Born in Johnson County, Iowa, to Ephraim D. and Dorinda Kempf Hershberger, Hershberger was one of nine children. He was baptized in 1909 at his home congregation of East Union Amish Mennonite Church, where Sanford Calvin Yoder was pastor. He began work as an educator immediately out of high school in 1915 as a teacher in rural schools, where he remained for five years until his marriage to Clara Hooley on 1 August 1920. They had two children who survived into adulthood; Elizabeth (Bauman), born in 1924, and Paul, born 1934. Hershberger then pursued further education, first in the form of an undergraduate degree at Hesston College and then a MA and PhD at the University of Iowa, where his dissertation was on Quaker Politics in Colonial America. All the while he worked first as a teacher at Heston Academy (1923–24) and then began his long career as a professor of history, sociology, and ethics at Goshen College (1925–1966).
In addition to his work as an educator, Hershberger served as chairman of the (Mennonite Church) Committee on Economic and Social Relations (Industrial Relations) from 1939-1965. In 1959, he joined the Mennonite Church's Peace Problems Committee. He played a pivotal role in founding Mennonite Mutual Aid and the Mennonite Community Association. He helped to found the Mennonite Quarterly Review where he was an editor from 1963–1965 and was on the board of the Mennonite Historical Society, the Mennonite Quarterly Review, and Studies in Anabaptist and Mennonite History. Hershberger was the preeminent Anabaptist-Mennonite historian of his generation.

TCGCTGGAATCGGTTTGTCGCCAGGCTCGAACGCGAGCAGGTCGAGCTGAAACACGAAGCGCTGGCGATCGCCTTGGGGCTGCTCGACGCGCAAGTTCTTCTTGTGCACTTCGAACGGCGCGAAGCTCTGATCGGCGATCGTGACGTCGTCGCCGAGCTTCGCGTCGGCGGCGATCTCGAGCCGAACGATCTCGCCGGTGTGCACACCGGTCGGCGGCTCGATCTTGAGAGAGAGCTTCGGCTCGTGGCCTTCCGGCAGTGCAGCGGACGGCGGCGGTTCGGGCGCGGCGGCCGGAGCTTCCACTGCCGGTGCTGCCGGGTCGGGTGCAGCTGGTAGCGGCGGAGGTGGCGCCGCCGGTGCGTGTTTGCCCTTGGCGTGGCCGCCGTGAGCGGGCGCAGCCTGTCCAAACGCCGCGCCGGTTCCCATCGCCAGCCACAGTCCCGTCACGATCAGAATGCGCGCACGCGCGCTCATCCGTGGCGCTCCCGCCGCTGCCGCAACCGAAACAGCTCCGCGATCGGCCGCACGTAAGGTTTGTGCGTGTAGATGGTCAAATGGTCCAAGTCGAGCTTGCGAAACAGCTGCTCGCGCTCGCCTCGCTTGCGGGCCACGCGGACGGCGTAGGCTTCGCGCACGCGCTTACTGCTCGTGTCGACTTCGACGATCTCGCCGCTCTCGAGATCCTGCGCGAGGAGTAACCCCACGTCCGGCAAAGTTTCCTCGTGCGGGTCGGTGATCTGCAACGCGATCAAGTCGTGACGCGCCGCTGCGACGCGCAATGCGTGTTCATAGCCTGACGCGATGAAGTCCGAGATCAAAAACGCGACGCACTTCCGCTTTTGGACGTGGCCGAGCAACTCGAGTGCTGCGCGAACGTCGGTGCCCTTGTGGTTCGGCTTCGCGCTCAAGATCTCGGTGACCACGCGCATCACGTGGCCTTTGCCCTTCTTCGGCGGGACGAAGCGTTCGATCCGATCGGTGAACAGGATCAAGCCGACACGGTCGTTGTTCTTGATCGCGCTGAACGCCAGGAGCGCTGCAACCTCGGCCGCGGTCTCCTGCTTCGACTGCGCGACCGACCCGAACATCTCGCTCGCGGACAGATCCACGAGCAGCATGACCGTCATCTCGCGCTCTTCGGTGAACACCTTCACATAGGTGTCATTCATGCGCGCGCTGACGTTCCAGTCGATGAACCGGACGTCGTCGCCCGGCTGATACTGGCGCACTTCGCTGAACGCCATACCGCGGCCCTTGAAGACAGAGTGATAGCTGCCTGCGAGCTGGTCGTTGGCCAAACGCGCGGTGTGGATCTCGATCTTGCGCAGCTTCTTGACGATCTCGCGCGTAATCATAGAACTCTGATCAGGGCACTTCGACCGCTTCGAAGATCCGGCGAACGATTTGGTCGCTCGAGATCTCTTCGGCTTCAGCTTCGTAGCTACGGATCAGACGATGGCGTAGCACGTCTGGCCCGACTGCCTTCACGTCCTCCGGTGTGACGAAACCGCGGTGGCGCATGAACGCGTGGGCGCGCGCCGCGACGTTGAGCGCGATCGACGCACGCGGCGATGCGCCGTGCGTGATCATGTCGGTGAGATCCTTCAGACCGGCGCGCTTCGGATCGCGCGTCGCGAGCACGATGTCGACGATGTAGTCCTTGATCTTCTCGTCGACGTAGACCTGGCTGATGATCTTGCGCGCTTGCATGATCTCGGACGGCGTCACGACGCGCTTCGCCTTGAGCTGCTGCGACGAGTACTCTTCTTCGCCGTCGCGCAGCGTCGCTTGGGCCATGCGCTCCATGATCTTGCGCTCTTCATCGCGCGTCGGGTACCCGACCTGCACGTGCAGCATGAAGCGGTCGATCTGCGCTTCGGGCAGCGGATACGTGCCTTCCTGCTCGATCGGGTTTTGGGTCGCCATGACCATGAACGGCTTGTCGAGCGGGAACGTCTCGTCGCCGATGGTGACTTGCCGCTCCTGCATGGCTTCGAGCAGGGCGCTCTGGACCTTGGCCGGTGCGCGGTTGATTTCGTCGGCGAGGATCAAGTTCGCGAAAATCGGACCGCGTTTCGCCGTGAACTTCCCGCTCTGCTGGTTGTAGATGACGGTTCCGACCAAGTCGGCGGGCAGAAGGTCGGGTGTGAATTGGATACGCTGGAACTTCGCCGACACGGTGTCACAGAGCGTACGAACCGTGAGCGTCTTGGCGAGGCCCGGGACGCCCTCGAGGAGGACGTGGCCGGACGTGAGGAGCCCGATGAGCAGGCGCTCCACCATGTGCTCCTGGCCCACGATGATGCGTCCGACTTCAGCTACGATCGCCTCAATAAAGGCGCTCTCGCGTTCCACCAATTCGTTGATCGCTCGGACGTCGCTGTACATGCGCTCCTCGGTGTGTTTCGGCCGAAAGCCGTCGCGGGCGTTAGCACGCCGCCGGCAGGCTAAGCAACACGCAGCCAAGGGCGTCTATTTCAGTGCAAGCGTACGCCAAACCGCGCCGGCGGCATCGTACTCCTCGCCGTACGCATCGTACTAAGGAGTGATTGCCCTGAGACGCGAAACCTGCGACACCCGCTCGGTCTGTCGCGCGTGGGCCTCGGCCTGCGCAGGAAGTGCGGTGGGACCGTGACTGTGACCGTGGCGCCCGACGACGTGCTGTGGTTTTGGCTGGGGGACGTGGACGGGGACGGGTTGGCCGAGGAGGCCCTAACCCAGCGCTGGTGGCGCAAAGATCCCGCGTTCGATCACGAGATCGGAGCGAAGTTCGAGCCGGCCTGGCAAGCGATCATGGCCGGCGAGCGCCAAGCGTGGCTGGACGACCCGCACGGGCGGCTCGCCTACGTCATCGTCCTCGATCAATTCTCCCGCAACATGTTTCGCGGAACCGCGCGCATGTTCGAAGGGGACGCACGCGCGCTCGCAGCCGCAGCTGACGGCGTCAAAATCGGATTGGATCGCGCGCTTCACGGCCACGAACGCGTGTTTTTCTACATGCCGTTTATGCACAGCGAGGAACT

Thought and Legacy 
Throughout his work, Hershberger maintained a strict biblicalism. It was in part due to Jesus' call to love one's enemies that Hershberger made one of his most foundational distinctions. He called for Mennonites to practice nonresistance, which is separate from nonviolent resistance. While some would argue for pacifism as a method of combating injustice, Hershberger thought that most nonviolent resistance went too far. He rejected violence but was also deeply skeptical about utilizing coercion. According to Hershberger, strikes, boycotts, and demonstrations often lacked love for one's enemies.
However he also believed that the individual and the church had to put their beliefs into practice to validate them. it was important to note that in this way, his committee work and church responsibility were the embodiment of his ethical theology.
Hershberger added an academic legitimacy to Mennonite thought. Along with Harold S. Bender, he was important in promoting Mennonite Historical Studies and establishing a scholarly Mennonite ethical conversation.
His personal records are held at the Mennonite Church USA Archives.
- Can Christians Fight (1940)
- Christian Relationships to State and Community: Mennonites and Their Heritage (1942)
- War, Peace, and Nonresistance (1944) (revised in 1953 and 1969)
- The Mennonite Church in the Second World War (1951)
- The Way of the Cross in Human Relations (1957)
- "Hershberger, Guy F. (1896-1989)", Global Anabaptist Mennonite Encyclopedia Online, Global Anabaptist Mennonite Encyclopedia Online, 1989, retrieved 2009-02-03
- "Brief Biographical Sketch", Guy F. Hershberger (1896-1989) Collection Papers, 1925-1989, Mennonite Church USA Archives, July 24, 2003, retrieved 2009-02-03
- Schlabach, Theron F. (1989). War Peace and Social Conscience: Guy R. Hershberger and Mennonite Ethics. Scottdale, PA: Herald Press. ISBN 978-0-8361-9426-5.
Further reading 
- War, Peace, and Social Conscience: Guy F. Hershberger and Mennonite Ethics (Herald Press, 2009) ISBN 978-0-8361-9426-5